Here the clue tells us that we get the answer (DESPAIR) from an anagram of DIAPERS and so is rightly presented in the order [DEFINITION] [LINK WORD] [WORDPLAY]. There are fewer alternative link words in this case and some of the ones in common use are a little debatable – such as “of” and “by”. “Of” can mean “from” in certain contexts (“out of” = “out from”), and “by” can mean “produced by” in that Hamlet is by Shakespeare, but as any student of English knows, the exact meaning of prepositions is extremely subtle and in my view, the use of both of these in clues to mean “derived from” is rather tenuous. I use them myself as a last resort, when all else fails, but don’t like them very much.
What about a clue like
A wise man for ages, possibly (4)
There’s a potential problem here. As the clue is written, it states that if you start with the answer SAGE (a wise man) and jumble it up, you get AGES as an anagram of it. In other words, we have the answer leading to the wordplay, rather than the other way round. Does this matter?
The statement the clue makes is a true one. The word SAGE does indeed need to be jumbled up to get AGES. There’s certainly enough information in the clue for us to solve it – we can simply see it as “Which word for a wise man is an anagram of AGES?” and it’s hardly difficult to proceed from there. The clue is fair, if rather untidily presented.
I have seen this sort of thing not only from the more “libertarian” setters, but also from setters who pay scrupulous attention to detail in other areas. When setting I try to avoid it as much as possible – I am something of a perfectionist – but there are times when I have an idea for a clue which I think solvers will greatly enjoy but which will only work if presented as “answer leads to wordplay” or “wordplay comes from answer”. I’ll spend a fair old while trying to get it the “right” way round, but if I can’t get that to work and I think it would be too great a shame to waste what is otherwise a good clue, I’ll run with it and hope nobody notices. I would be willing to bet that the majority of solvers won’t or if they do, they won't be the least bit bothered about it!
Other link words which are of interest are “to”, “in” and “with”. “To” is reasonable in some contexts as a “leading to” link word; for example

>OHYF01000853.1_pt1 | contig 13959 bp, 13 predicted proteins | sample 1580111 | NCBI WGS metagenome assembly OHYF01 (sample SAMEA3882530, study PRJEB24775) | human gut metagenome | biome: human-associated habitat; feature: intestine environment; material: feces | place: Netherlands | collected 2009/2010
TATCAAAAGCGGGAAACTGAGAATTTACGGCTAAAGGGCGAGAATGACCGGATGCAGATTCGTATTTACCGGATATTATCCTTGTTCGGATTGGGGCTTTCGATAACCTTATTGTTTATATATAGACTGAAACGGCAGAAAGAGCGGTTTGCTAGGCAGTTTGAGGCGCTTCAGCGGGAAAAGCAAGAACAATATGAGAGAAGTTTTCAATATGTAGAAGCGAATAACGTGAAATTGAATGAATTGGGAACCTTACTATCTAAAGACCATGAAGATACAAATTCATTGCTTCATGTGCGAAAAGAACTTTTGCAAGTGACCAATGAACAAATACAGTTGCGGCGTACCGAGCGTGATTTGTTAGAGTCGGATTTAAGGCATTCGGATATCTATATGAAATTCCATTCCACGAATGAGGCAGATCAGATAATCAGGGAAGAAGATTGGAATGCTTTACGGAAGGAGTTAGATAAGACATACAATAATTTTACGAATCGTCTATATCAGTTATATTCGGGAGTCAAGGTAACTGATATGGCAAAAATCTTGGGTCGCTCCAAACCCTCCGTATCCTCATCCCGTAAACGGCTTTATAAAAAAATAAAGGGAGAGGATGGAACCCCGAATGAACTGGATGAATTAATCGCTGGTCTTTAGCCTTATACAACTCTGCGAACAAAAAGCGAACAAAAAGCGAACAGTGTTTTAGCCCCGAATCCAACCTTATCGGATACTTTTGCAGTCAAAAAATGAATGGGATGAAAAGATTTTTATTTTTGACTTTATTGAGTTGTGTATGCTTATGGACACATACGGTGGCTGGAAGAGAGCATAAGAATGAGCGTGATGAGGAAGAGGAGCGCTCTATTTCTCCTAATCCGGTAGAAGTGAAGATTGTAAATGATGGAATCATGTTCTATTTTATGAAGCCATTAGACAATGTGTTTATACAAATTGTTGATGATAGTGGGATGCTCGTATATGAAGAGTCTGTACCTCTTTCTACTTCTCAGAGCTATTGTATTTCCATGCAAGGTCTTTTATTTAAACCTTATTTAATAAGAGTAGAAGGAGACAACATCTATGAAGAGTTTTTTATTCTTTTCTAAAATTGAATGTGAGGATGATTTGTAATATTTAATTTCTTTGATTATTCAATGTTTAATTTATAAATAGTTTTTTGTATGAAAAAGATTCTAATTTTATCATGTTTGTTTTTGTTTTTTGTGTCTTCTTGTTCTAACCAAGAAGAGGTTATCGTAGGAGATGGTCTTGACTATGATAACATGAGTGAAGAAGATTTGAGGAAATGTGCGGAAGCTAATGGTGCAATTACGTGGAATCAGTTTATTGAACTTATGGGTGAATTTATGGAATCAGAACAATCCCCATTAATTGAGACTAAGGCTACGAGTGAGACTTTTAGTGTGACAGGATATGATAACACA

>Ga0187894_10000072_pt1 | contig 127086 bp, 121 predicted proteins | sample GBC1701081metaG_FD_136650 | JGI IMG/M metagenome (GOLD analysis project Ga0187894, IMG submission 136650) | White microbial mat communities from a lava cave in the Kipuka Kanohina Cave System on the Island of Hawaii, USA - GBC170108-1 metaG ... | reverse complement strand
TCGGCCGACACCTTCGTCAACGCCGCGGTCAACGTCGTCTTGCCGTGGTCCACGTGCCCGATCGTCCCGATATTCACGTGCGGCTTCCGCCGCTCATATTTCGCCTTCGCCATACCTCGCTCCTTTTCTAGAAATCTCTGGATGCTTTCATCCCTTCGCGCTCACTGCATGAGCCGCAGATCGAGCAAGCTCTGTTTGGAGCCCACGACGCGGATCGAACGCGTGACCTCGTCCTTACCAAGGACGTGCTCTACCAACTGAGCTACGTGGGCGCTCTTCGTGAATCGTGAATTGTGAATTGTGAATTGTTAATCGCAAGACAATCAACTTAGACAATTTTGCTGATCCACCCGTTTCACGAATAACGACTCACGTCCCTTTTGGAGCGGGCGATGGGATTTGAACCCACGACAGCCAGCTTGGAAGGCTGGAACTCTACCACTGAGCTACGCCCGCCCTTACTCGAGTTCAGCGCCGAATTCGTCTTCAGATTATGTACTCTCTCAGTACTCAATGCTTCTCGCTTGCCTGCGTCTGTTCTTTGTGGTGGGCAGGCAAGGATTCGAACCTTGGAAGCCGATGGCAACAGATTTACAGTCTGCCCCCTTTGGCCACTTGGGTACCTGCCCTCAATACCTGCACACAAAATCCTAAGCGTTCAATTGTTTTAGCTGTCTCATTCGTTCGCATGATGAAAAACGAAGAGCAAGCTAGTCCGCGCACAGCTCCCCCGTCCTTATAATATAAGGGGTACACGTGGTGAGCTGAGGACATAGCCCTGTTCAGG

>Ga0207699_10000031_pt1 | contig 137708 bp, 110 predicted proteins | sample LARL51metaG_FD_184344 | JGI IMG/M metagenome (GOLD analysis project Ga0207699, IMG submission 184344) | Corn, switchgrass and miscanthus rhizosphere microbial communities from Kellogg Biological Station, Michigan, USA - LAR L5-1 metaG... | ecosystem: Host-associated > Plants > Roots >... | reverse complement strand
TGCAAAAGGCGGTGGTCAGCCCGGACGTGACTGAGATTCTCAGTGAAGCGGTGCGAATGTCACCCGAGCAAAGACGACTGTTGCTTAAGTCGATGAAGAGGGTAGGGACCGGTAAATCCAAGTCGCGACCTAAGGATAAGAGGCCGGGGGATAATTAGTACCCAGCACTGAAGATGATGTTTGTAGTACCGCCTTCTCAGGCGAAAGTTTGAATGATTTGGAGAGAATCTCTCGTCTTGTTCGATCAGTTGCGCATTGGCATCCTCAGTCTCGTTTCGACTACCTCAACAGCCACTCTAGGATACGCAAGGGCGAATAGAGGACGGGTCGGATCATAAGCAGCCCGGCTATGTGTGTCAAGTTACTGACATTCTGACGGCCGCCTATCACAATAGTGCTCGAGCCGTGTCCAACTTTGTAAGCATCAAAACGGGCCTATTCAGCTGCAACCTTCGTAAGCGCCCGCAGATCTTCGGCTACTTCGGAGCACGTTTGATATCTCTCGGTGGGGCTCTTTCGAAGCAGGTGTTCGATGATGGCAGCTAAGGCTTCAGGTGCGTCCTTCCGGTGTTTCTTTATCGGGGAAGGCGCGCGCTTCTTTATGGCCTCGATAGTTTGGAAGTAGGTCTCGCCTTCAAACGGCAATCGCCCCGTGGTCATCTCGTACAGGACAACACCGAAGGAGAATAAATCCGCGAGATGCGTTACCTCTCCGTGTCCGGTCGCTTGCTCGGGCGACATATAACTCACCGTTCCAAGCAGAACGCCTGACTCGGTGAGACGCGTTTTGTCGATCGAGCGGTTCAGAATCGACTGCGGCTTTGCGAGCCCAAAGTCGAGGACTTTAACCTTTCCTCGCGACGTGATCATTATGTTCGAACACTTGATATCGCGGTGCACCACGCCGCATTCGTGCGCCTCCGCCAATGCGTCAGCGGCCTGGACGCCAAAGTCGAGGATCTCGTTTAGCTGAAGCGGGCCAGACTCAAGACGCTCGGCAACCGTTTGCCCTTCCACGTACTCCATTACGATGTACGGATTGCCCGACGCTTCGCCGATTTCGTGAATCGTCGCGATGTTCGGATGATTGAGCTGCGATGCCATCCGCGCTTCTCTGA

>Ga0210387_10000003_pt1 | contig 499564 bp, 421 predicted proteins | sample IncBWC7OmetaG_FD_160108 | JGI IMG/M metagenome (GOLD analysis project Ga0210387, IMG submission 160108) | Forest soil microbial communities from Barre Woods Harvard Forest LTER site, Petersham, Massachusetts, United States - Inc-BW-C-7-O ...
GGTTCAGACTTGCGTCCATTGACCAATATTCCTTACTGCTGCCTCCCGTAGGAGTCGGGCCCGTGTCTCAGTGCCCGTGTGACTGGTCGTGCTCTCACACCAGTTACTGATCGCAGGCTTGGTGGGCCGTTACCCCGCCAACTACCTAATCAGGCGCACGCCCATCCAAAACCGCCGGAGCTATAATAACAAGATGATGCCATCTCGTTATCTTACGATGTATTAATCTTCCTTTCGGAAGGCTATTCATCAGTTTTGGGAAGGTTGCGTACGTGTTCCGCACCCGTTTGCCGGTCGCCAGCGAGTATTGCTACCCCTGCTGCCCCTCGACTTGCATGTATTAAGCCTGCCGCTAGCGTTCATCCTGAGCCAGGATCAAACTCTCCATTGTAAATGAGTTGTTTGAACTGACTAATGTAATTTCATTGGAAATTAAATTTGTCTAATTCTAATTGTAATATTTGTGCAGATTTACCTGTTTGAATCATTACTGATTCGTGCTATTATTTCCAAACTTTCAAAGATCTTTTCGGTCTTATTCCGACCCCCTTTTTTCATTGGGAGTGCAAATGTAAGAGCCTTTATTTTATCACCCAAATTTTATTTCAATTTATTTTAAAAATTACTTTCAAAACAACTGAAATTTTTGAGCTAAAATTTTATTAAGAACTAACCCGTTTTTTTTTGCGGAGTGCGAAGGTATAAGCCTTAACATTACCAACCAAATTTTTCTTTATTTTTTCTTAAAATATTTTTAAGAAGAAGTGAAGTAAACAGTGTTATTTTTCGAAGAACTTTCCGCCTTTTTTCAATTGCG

Settler resorted to snail mail (7)
for LETTERS, but what about
Not allowed on the phone to ring (4)
for BAND? I have a problem with this one. The use of “on the phone” in conjunction with “ring” may strike some as clever, but here the little word “to” could be misconstrued as part of the infinitive “to ring” (as in to phone). Misdirection is of course the aim of the setter but I believe this is one misdirection too far and unfair, and I groan whenever I see it (which is unfortunately quite often in some quarters).
While on this point, what about
Crazy Cosima heading off hell for leather (7)
I think this is fair, as although on the surface the link word “for” appears to be part of a common phrase, the cryptic part is unambiguous: make an anagram for COSIMA H to get a type of leather (CHAMOIS).
The use of “in” as a link word was the basis of Monk’s e-mail. I have always blithely used it, as many setters do, as a non-directional link – in other words, being unconcerned about the order of the wordplay and the definition. He suggested that as a link word, “in” implies “found in” so clues of this type should read [DEFINITION] in [WORDPLAY]. I think he’s right, and shall bear that in mind when clueing in future. The only exception is when “in” links two definitions of the answer, in which case the order doesn’t matter.
“With” as a link word has received much opprobrium in recent times. I can’t for the life of me see why. “With” is a synonym for “by means of” – you make an omelette with beaten eggs, for example. So what’s wrong with
Run off with returning Eastern European (5)
as a way to get ELOPE from a reversal of E POLE?
I’ve never seen a cogent reason why “with” is unsuitable as a link word. If this was just an idea put forward by the small minority of Internet chatterers who seem to delight in making petty criticisms without having written a single puzzle themselves, I would ignore it. But the point has been made by well-respected authorities on clueing, so I have (reluctantly) avoided using it for some time now.